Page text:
Writing a programming language: Implementing the Sieve of Eratosthenes on DVM01

Okay, so how do we implement this in DVM01? Since we (currently) have poorno support for memory management, the first thing I thought was that we need some agreement over how to do the marking. Usually, you set up a bunch of memory first, initializing it. Better implementation don’t use a list of booleans, but use every bit separately, thus saving a huge load of space. We won’t do that, because it makes the code more complex. Also, we won’t initialize the memory, as the DVM01 does this for us (every cell is zero at first access).

Then, “traditional” implementations do the output and calculation in the same loop: If your cell has not been marked as non-prime, output it before increasing the step size. For simplicity, I’ve decided to rip out the print loop and write it separately. Other than that, the implementation follows the normal rules of the algorithm.

So, how does it work?

Okay. The first step is pretty easy - It’s a NOP slide initialisation to make space for some faux “registers”.

START # 0: contains program counter
NOP   # 1: Points to the beginning of the data
NOP   # 2: Largest number to check
NOP   # 3: Current step size
NOP   # 4: Pointer to currently evaluated cell
NOP   # 5: Start address of outer marker loop and print loop
NOP   # 6: Start address of inner marker loop
NOP   # 7: Conditional accumulator for loop termination
NOP   # 8: Counter for printing

SET 1 100 # Marks the beginning of data section. TODO: calculate dynamically
          # Note: this has been determined by using DUMP. When the program
          # expands, this MUST be increased, or you WILL get ugly results :)

SET 2 100 # Biggest number to check for. Well, approximately, as we're not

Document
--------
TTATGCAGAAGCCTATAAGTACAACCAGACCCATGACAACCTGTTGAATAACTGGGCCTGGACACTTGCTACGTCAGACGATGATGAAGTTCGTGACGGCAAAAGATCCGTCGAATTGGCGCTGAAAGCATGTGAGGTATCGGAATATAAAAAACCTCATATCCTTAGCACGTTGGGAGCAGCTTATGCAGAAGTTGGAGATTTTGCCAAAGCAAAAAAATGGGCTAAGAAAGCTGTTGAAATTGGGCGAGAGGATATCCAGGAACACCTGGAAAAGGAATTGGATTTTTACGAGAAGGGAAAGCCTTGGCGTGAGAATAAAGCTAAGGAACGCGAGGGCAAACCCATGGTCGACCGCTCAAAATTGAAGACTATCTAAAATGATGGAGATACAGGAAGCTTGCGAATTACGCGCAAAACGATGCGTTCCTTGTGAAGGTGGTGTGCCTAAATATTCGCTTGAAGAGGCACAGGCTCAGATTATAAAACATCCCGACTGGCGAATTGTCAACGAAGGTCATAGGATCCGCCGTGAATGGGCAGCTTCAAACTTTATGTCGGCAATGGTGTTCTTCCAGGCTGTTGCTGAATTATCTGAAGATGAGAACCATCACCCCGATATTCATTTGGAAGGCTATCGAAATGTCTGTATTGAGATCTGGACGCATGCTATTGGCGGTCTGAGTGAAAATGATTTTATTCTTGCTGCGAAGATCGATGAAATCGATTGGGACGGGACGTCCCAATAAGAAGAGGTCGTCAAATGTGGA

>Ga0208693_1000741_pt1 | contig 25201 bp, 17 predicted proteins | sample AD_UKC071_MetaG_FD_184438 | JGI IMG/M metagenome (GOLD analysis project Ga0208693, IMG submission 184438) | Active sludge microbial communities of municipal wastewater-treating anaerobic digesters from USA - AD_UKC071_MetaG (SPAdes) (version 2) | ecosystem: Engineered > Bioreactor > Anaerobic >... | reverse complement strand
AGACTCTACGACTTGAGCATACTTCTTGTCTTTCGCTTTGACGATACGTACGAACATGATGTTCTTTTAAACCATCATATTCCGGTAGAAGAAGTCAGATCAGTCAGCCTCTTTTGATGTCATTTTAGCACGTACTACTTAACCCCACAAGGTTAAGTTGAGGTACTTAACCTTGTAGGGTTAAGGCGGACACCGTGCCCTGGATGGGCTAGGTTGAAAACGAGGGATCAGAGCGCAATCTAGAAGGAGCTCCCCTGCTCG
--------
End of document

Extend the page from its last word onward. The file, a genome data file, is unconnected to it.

# very careful about when to stop (allows us some simplifications)

Pretty easy, huh? Well that was only the initialisation, so don’t yawn too early! The next step is a nested loop: The outer loop basically increases the step size and re-sets the current-cell pointer. The inner loop walks the “data area” and marks every seen number (which is a multiple of the step-size) as non-prime. Then, only some small-god magic is required to figure out whether to terminate the loop or not.

# Begin outer marker loop (counting up the step size).

SET 3 2   # Step size, begins with 2
SET 4 @1  # Pointer to currently evaluated cell.

SET 5 @0   # Marker for outer loop

    SET 4 @1   # Start out at position zero
    ADD 4 @3   # Add current-step-size to our pointer.

    # Begin inner marker loop (do the actual marking)

    SET 6 @0   # Marker for inner loop
        ADD 4 @3   # Add current-step-size to our pointer
        SET @4 1   # Mark position as non-prime

        # Figure out if we need to re-run inner loop:
        # If pointer is bigger than position of largest number
        # to check, we abort the loop.

        SET 7  @1     # beginning-of-data
        ADD 7  @2     # add number range
        JGT @6 @7 @4  # Re-run loop if upper bound (@7) > current-ponter (@4)

    ADD 3  1 # Increase step-size

    # Figure out if we need to re-run inner loop:
    # If step-size is bigger than half of the number range,
    # we abort the outer loop.

    SET 7  @3     # 7 is now step-size
    MUL 7   2     # 7 is now step-size * 2
    JGT @5  @2 @7 # Re-run loop if number-range (@2) > step-size * 2 (@7)

Okay, now that we have the primes sorted, it’s only a question of telling the user about our discovery. Not very hard:

SET 5 @0

    ADD 8 1       # add 1 to output counter
    ADD 4 1       # Evaluate next cell
    COPY 7 @4     # De-reference pointer-to-current-cell, to check it's content
    JNZ @5 @7     # Restart loop if current-cell is nonzero (it had been marked)
                  # Note that this only works because uninitialized memory is always zero
    WRITEI @8     # Output number in register 7 - it's a prime number.
    WRITEC 10     # Newline

    JGT @5 @2 @8  # Restart loop if number-range (@2) > our counter (@7)

# End program


Of course, you can grab a copy of all examples, plus the implementation of the VM on Github:

Post Scriptum

Oh by the way - I’ve changed the source a bit to make it run on node.js, as well. You can run it with logging enabled or disabled, like this:

# Full Parser/VM logging output:
node noderunner.js source-file.txt

# Disable Parser/VM output - only allow your program to write:
node noderunner.js -nolog source-file.txt